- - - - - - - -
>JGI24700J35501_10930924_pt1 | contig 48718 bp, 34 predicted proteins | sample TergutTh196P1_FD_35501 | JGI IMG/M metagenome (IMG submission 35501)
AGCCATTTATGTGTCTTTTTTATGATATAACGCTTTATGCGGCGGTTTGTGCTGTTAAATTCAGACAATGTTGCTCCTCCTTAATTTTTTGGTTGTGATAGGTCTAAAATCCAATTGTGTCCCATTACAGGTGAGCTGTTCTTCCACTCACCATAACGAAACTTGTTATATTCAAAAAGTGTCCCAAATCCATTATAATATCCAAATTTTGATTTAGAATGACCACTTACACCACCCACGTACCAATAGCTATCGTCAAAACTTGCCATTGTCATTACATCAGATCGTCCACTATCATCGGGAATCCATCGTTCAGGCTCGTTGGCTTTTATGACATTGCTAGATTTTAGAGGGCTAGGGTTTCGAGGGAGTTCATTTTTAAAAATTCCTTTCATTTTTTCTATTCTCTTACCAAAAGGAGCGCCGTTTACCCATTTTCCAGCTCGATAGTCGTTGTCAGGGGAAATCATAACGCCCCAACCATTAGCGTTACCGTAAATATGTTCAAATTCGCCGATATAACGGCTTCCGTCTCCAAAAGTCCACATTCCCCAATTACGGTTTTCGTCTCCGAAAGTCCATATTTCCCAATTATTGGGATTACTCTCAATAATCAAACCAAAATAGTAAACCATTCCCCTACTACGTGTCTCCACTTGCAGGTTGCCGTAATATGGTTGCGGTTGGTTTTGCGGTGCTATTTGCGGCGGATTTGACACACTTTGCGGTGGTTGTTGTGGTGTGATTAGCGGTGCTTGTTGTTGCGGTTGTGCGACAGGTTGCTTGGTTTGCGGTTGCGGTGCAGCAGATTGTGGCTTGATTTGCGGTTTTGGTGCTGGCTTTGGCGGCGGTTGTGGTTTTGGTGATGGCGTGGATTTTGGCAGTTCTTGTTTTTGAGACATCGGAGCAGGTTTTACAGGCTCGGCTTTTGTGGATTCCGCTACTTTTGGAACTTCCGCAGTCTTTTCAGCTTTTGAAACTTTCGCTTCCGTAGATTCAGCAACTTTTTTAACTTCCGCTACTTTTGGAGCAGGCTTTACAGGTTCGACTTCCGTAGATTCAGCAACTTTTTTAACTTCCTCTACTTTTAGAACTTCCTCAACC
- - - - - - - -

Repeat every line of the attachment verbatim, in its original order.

>JGI24700J35501_10930924_pt1 | contig 48718 bp, 34 predicted proteins | sample TergutTh196P1_FD_35501 | JGI IMG/M metagenome (IMG submission 35501)
AGCCATTTATGTGTCTTTTTTATGATATAACGCTTTATGCGGCGGTTTGTGCTGTTAAATTCAGACAATGTTGCTCCTCCTTAATTTTTTGGTTGTGATAGGTCTAAAATCCAATTGTGTCCCATTACAGGTGAGCTGTTCTTCCACTCACCATAACGAAACTTGTTATATTCAAAAAGTGTCCCAAATCCATTATAATATCCAAATTTTGATTTAGAATGACCACTTACACCACCCACGTACCAATAGCTATCGTCAAAACTTGCCATTGTCATTACATCAGATCGTCCACTATCATCGGGAATCCATCGTTCAGGCTCGTTGGCTTTTATGACATTGCTAGATTTTAGAGGGCTAGGGTTTCGAGGGAGTTCATTTTTAAAAATTCCTTTCATTTTTTCTATTCTCTTACCAAAAGGAGCGCCGTTTACCCATTTTCCAGCTCGATAGTCGTTGTCAGGGGAAATCATAACGCCCCAACCATTAGCGTTACCGTAAATATGTTCAAATTCGCCGATATAACGGCTTCCGTCTCCAAAAGTCCACATTCCCCAATTACGGTTTTCGTCTCCGAAAGTCCATATTTCCCAATTATTGGGATTACTCTCAATAATCAAACCAAAATAGTAAACCATTCCCCTACTACGTGTCTCCACTTGCAGGTTGCCGTAATATGGTTGCGGTTGGTTTTGCGGTGCTATTTGCGGCGGATTTGACACACTTTGCGGTGGTTGTTGTGGTGTGATTAGCGGTGCTTGTTGTTGCGGTTGTGCGACAGGTTGCTTGGTTTGCGGTTGCGGTGCAGCAGATTGTGGCTTGATTTGCGGTTTTGGTGCTGGCTTTGGCGGCGGTTGTGGTTTTGGTGATGGCGTGGATTTTGGCAGTTCTTGTTTTTGAGACATCGGAGCAGGTTTTACAGGCTCGGCTTTTGTGGATTCCGCTACTTTTGGAACTTCCGCAGTCTTTTCAGCTTTTGAAACTTTCGCTTCCGTAGATTCAGCAACTTTTTTAACTTCCGCTACTTTTGGAGCAGGCTTTACAGGTTCGACTTCCGTAGATTCAGCAACTTTTTTAACTTCCTCTACTTTTAGAACTTCCTCAACC